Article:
Landfill Operations and Odor Control

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The landfill at the Atlantic County Utilities Authority (ACUA) has been in operation at its existing location since 1991. Today, it covers more than 100 acres and is 145 feet high. The landfill design is a sophisticated containment structure that is engineered with multiple layers and systems to prevent the possibility of contact with groundwater. The landfill accepts municipal solid waste and non-hazardous commercial and industrial waste.  

Where Odors Come From

Organic material like food waste produces a great deal of gas as it decomposes, which can lead to odors. Sulfides and ammonia are the most common sources of odor in landfill gas.

Odors from these gases may be unpleasant and cause some temporary discomfort, but it is highly unlikely they will lead to any long-term or serious health effects.

ACUA strives to resolve odor issues as quickly as possible to prevent discomfort to members of the community. The Authority is committed to keeping landfill odors to a minimum and has many systems and procedures in place to regulate the gases emitted from the landfill.


How We Control Landfill Odors

Landfill Gas to Energy Plant

ACUA’s most significant method of landfill odor control is its Landfill Gas to Energy (LFGE) plant. Methane gas produced from decomposing organic materials in the landfill is collected under vacuum, which controls odors and prevents the methane, a potent greenhouse gas, from entering the atmosphere. The collected gas is then used to make energy that powers ACUA's Environmental Park and any excess is sent to the power grid. Click here to learn more about this project.


Hydrogen Sulfide Treatment System

The treatment system removes sulfur from landfill gas to reduce odors. This was installed in 2017.


Landfill Gas Flare

Excess gas that is not converted into electricity is collected and safely destroyed in this high temperature flare. These flares are used in tandem with the LFGE to control odorous gases.

A new enclosed flare was installed at the landfill in January 2017 and cost approximately $440,000.

FlareComparison

 Old vs New Flare Installed in 2017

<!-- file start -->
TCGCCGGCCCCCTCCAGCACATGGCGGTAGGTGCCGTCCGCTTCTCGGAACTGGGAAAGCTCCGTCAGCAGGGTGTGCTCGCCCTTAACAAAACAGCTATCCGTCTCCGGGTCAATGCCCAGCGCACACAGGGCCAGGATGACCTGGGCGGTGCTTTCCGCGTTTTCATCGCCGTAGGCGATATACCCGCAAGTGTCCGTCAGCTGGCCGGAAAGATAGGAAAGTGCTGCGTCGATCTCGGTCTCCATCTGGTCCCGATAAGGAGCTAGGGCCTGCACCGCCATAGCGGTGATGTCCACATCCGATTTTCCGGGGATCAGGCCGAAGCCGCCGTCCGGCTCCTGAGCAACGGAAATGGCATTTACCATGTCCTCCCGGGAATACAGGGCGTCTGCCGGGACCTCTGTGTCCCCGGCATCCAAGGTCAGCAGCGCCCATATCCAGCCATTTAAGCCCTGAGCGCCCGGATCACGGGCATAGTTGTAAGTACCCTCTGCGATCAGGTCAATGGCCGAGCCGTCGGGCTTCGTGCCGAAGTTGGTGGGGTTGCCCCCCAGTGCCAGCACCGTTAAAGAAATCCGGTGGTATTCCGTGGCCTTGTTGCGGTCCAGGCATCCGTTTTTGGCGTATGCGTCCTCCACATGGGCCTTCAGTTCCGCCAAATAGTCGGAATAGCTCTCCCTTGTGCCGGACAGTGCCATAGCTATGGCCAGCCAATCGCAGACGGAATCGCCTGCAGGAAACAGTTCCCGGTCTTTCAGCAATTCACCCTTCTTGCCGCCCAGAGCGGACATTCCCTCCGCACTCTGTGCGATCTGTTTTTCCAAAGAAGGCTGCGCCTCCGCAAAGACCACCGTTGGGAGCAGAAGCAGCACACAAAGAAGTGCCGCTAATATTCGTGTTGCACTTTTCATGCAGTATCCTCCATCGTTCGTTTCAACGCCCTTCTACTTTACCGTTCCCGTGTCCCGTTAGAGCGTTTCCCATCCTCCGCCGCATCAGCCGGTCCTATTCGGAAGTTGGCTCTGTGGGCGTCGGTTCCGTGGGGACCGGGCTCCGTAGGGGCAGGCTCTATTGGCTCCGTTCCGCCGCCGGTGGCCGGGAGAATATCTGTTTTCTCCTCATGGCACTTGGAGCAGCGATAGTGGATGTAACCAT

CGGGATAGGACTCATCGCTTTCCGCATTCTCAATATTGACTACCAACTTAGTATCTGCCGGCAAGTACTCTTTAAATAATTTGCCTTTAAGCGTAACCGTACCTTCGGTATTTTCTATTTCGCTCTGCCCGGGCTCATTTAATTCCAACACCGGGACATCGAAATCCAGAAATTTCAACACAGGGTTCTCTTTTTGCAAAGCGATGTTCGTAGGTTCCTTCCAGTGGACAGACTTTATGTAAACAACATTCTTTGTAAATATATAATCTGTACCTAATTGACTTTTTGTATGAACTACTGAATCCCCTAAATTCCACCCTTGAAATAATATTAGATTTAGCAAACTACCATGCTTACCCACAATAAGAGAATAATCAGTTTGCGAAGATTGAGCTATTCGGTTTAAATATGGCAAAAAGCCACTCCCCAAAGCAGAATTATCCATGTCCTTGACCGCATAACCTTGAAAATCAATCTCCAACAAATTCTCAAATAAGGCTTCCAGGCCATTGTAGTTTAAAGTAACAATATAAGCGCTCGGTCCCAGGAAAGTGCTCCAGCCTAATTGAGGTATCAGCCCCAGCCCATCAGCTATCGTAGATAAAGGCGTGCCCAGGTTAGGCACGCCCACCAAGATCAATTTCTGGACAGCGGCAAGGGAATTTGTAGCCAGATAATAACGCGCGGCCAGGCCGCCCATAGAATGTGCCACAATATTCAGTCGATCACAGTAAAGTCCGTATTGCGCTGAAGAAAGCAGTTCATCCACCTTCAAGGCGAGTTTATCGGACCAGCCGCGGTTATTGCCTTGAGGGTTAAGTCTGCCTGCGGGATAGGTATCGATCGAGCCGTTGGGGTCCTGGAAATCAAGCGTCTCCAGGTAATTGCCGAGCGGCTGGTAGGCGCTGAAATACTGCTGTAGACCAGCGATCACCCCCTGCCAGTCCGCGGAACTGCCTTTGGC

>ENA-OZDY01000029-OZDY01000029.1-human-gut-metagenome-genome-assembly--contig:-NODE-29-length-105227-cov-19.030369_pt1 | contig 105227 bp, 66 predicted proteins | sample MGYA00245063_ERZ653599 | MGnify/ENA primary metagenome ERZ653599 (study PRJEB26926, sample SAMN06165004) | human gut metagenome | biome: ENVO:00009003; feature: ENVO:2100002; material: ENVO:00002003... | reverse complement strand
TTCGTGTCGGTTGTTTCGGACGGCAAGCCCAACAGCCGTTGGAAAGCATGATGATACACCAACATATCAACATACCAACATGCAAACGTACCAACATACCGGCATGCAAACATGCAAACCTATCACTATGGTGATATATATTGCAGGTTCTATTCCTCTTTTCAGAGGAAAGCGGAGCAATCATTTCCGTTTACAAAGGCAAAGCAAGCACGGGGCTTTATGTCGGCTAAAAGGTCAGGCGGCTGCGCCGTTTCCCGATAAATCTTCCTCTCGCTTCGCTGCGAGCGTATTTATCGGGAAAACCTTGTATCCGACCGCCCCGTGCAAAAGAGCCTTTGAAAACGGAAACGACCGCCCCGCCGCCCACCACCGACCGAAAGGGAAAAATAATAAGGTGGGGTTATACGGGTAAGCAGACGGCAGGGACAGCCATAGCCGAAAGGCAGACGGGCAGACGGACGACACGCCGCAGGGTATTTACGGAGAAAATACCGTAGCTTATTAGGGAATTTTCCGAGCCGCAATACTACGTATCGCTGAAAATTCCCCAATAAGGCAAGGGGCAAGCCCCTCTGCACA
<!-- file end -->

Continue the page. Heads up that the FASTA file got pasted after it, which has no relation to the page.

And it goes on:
Temporary Landfill Cap

ACUA installed a temporary cap over 30 acres of the landfill’s side slopes in September 2015. The cap prevents gas from escaping the sides of the landfill and directs it toward the existing gas collection systems. It also keeps water from infiltrating the landfill, which reduces the production of gas and prevents the formation of leachate – all actions that will decrease odors. The project cost approximately $2 million. Click here to read more about this project.

TempCapRain

Temporary Cap Prevents Rain from Infiltrating Landfill 


Monitoring

ACUA staff and third-party consultants continually monitor conditions at the landfill to meet and when possible, exceed state and federal environmental requirements. Some of these monitoring tasks include: 

 • Inspecting the landfill cover daily  
 • Inspecting and monitoring surface emissions quarterly  
 • Reviewing the efficiency and function of gas and leachate collection systems  
 • Continually monitoring and analyzing weather data and conditions that impact gas production  
 • Independently monitoring onsite and offsite odors to identify odor sources 

Leachate Swale Maintenance

ACUA performs routine leachate swale maintenance to ensure leachate (a.k.a. water contaminated by trash) is properly captured.

Gas Collection Wells Additions  

ACUA installs new gas collection wells as needed to increase gas collection efficiency and reduce odorous gases from escaping the landfill.   

Vertical Gas Wells Maintenance

ACUA hires an outside contractor to perform video inspection, dewatering and maintenance of Vertical Gas Wells.


Contact Us   

We take landfill odors very seriously and encourage anyone to reach out to us with any concern they might have.


 

 
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